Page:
A forty-metre long wall made from plywood and steel partitions the public from private spaces within this London office by Threefold Architects.
The 6,900 square-foot-space in London’s Covent Garden area is occupied by housing developers Pocket Living.
Laid out across the building’s unusually long floor plate, the office is split in two by a partition wall made up of Nordic white-stained spruce plywood panels fitted into a light grey steel structural framework.
Referred to as an “inhabited wall” and designed to split the office’s front and back of house activities, the partition incorporates various openings, meeting rooms, wellness rooms, break out spaces and a canteen along its length.
While some openings function as doorways, others are windows that frame views through the office and out across the cityscape beyond.
“It begins with banquet seating in a private meeting room at its very apex, in the main the workspace it contains extensive storage and display cabinetry along with spaces for discrete informal team meetings and solo working, and terminates by forming a fully equipped kitchen, dining space, and wellness room.”
The architecture studio chose to use modest and cost-effective materials such as plywood to reflect the company’s design-focused and affordable approach.
As well as plywood and light grey steel, Threefold used a matt midnight blue laminate on alcoves, display tops and kitchen counters.
The wall helps to create a flexible workspace that offers a mixture of open collaborative and studious private spaces, which the client reports has had a positive impact on the culture and working practices of the team.
“The simple architectural intervention successfully organises the space and has become the backbone of the office,” commented Angharad Palmer, head of design at Poket Living. “It’s created a calm and studious atmosphere giving us the perfect balance of lively collaboration and quiet concentration.”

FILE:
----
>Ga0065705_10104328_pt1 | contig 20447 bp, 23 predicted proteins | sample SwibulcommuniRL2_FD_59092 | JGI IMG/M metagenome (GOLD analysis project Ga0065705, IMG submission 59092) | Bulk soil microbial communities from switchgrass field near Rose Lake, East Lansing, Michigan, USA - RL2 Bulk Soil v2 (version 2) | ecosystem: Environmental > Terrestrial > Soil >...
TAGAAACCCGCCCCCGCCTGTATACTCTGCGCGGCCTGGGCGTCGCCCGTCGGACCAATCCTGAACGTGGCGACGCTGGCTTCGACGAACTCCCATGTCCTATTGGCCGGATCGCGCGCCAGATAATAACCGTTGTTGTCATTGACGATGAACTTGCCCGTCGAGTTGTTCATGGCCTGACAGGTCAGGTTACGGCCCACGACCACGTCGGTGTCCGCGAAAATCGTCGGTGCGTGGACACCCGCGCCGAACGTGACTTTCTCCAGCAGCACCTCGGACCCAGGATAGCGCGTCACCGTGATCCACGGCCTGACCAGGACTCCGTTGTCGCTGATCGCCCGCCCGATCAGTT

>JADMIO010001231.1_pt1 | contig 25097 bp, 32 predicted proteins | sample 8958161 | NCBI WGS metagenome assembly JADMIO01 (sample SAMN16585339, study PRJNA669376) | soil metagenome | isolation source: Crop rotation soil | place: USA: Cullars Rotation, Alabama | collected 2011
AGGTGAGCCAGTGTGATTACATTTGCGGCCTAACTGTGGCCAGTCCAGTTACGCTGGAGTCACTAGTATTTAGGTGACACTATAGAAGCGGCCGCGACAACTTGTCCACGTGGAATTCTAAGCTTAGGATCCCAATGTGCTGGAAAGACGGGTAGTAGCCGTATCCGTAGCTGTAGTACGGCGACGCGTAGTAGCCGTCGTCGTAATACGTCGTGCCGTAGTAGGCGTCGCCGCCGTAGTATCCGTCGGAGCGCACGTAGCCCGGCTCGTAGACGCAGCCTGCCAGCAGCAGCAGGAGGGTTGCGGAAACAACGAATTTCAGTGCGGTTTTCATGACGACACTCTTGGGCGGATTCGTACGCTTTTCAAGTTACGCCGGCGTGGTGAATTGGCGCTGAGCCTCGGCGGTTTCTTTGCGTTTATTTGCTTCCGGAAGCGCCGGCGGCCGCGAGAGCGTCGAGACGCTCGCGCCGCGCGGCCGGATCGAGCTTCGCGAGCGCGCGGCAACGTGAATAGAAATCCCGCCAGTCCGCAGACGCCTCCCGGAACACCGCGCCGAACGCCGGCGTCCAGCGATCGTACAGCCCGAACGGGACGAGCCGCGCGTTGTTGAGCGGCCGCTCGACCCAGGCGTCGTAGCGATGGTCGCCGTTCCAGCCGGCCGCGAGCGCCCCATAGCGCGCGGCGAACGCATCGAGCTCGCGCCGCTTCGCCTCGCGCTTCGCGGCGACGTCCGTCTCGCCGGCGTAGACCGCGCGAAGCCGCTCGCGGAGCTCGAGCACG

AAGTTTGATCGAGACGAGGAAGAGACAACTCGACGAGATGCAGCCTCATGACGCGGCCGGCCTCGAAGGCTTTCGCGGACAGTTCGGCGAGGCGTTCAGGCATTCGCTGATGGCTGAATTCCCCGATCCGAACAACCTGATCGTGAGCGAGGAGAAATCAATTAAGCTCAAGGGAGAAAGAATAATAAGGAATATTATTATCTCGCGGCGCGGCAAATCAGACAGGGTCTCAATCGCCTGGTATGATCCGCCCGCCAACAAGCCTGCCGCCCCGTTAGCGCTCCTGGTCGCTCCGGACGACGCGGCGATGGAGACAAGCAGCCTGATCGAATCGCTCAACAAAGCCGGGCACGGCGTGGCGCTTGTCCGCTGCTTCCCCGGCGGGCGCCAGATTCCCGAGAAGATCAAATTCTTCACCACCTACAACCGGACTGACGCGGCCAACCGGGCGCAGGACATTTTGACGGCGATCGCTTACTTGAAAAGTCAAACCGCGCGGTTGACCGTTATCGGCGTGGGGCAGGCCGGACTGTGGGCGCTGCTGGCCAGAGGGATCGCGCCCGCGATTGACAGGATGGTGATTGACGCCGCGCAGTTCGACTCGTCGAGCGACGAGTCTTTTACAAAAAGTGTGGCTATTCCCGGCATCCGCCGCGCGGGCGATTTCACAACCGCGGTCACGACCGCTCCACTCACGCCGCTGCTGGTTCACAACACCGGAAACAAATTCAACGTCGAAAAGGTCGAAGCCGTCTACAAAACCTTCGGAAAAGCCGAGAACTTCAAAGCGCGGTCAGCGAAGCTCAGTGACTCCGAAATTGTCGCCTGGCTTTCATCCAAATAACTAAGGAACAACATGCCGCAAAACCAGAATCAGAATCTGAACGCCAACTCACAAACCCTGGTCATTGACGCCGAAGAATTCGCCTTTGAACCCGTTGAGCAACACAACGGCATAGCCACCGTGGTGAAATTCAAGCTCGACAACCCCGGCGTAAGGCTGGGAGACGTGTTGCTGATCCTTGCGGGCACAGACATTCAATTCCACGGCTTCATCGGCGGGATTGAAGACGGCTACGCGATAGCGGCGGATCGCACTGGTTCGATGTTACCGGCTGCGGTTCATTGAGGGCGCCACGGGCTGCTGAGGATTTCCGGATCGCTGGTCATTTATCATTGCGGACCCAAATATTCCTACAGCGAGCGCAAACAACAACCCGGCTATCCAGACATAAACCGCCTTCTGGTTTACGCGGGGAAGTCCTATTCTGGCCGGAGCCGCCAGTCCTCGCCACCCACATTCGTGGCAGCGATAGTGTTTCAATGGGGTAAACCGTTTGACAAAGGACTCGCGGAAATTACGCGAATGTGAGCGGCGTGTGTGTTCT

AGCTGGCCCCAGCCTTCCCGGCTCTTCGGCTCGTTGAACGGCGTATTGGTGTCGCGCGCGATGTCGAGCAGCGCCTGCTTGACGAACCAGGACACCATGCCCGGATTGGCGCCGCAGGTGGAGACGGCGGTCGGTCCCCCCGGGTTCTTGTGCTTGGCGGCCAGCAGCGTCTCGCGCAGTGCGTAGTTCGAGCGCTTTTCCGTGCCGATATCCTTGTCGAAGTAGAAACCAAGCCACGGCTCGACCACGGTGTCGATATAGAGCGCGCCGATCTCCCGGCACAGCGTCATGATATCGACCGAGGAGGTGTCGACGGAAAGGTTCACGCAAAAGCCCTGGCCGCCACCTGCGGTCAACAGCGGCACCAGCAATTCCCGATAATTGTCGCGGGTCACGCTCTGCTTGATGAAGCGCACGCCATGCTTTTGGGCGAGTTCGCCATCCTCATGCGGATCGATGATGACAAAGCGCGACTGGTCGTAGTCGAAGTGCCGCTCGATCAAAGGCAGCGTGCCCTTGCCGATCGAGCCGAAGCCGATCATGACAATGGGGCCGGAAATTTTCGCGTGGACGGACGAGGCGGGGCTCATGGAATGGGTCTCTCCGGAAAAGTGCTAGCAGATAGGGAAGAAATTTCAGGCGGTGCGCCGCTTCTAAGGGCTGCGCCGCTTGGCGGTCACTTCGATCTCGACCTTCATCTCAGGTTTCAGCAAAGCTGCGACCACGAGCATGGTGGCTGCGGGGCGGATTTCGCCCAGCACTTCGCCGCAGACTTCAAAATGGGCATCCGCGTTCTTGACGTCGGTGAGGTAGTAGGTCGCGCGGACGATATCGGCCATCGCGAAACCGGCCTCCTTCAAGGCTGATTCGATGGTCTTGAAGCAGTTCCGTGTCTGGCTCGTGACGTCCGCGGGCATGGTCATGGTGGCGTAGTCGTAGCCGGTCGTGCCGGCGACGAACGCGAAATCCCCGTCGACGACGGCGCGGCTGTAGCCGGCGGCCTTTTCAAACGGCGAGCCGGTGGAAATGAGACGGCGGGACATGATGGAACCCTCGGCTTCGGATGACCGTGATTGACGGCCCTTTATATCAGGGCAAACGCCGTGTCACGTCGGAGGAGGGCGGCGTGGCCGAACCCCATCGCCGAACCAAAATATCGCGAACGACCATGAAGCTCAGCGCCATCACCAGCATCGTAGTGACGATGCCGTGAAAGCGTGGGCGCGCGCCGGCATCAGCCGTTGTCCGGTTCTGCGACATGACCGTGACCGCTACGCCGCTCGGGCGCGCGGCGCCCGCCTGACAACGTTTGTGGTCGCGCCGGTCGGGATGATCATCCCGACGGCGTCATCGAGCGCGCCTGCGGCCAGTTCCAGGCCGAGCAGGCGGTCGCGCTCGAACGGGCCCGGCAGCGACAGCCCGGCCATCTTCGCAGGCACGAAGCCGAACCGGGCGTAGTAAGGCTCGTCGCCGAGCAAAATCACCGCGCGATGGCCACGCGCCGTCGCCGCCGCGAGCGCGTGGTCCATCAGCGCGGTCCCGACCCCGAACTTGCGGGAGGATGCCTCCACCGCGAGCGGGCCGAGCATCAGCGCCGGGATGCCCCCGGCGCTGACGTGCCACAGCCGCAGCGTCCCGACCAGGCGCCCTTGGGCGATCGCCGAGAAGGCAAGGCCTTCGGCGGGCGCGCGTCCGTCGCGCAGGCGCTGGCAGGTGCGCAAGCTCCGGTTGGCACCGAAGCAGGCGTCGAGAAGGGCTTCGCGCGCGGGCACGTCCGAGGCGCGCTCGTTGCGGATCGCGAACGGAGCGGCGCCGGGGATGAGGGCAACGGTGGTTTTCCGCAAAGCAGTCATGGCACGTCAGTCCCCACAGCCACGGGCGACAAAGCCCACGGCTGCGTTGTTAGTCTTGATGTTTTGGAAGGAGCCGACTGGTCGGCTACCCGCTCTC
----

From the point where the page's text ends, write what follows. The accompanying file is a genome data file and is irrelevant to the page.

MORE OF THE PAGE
Founded in 2004 by architects Matt Driscoll, Jack Hosea and Renée Searle, Threefold has previously completed a shared office building in south-east London, which features a 64-metre-long wooden structure that creates secluded workspaces, staircases and informal meeting areas.
Architect: Threefold Architects Contractor: Parkeray Ltd. Fabricator: Aldworth James and Bond Building control: Assent Buidling Control Acoustic consultant: Auricl Planning contractor: Gerald eve Services engineer: CES Engineering CDM: 3C Risk
The first 3D zebra crossing in the UK has been painted on a road in north-west London in an effort to improve road safety in the area.
The striped crossing appears to be floating above the road, creating an optical illusion that is visible to oncoming drivers from both directions.
The aim is for the crossing to appear more clearly to motorists so that they slow down when approaching it.
Year-long trial before possible rollout
Located on St John’s Wood High Street in Westminster, the crossing is part of a 12-month trial to decrease the number of road-related accidents.
If the trial is successful, the crossing will be implemented across the Westminster borough.
“Our 3D zebra crossing could be the future of road safety across the country,” said Westminster Council cabinet member Tim Mitchell.
“Far from being simply a brilliant innovation that makes the ordinary look eye-grabbing and modern – the 3D effect helps drivers to see the crossing easier,” he explained.
Crossing located near iconic Abbey Road site
Westminster City Council adopted the optical trick after local residents and teachers at the neighbouring Barrow Hill Junior School raised concerns around road safety.
The crossing is also located near to Abbey Road, the site of The Beatles’ iconic album cover of the same name.
“It’s also wonderful that tourists who flock to St John’s Wood to pay homage to The Beatles at Abbey Road studios and walk the famous zebra crossing will now have another world-famous crossing to visit,” said Westminster ward councillor Robert Rigby.
Successfully implemented in New Delhi
Although this is the first time a 3D zebra crossing has been trialled in Britain, a number of similar road crossings have been tested in Iceland, India, New Zealand and the US.
According to the council, optical illusion crossings have “been proven” to improve road safety.